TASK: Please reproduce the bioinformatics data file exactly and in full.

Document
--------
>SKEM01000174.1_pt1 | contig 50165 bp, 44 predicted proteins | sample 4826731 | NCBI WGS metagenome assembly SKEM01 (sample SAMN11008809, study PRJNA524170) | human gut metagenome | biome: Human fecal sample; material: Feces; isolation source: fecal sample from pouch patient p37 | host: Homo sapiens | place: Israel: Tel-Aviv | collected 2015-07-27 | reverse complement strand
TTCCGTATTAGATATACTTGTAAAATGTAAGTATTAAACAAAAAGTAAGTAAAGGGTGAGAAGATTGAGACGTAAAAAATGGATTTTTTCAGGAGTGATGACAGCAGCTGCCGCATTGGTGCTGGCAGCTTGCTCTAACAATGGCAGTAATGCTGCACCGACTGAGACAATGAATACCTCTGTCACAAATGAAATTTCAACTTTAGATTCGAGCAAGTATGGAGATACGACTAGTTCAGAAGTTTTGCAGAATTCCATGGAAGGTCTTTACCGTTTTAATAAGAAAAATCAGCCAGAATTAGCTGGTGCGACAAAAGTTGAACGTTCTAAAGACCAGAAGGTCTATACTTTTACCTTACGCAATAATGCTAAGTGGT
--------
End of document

>SKEM01000174.1_pt1 | contig 50165 bp, 44 predicted proteins | sample 4826731 | NCBI WGS metagenome assembly SKEM01 (sample SAMN11008809, study PRJNA524170) | human gut metagenome | biome: Human fecal sample; material: Feces; isolation source: fecal sample from pouch patient p37 | host: Homo sapiens | place: Israel: Tel-Aviv | collected 2015-07-27 | reverse complement strand
TTCCGTATTAGATATACTTGTAAAATGTAAGTATTAAACAAAAAGTAAGTAAAGGGTGAGAAGATTGAGACGTAAAAAATGGATTTTTTCAGGAGTGATGACAGCAGCTGCCGCATTGGTGCTGGCAGCTTGCTCTAACAATGGCAGTAATGCTGCACCGACTGAGACAATGAATACCTCTGTCACAAATGAAATTTCAACTTTAGATTCGAGCAAGTATGGAGATACGACTAGTTCAGAAGTTTTGCAGAATTCCATGGAAGGTCTTTACCGTTTTAATAAGAAAAATCAGCCAGAATTAGCTGGTGCGACAAAAGTTGAACGTTCTAAAGACCAGAAGGTCTATACTTTTACCTTACGCAATAATGCTAAGTGGT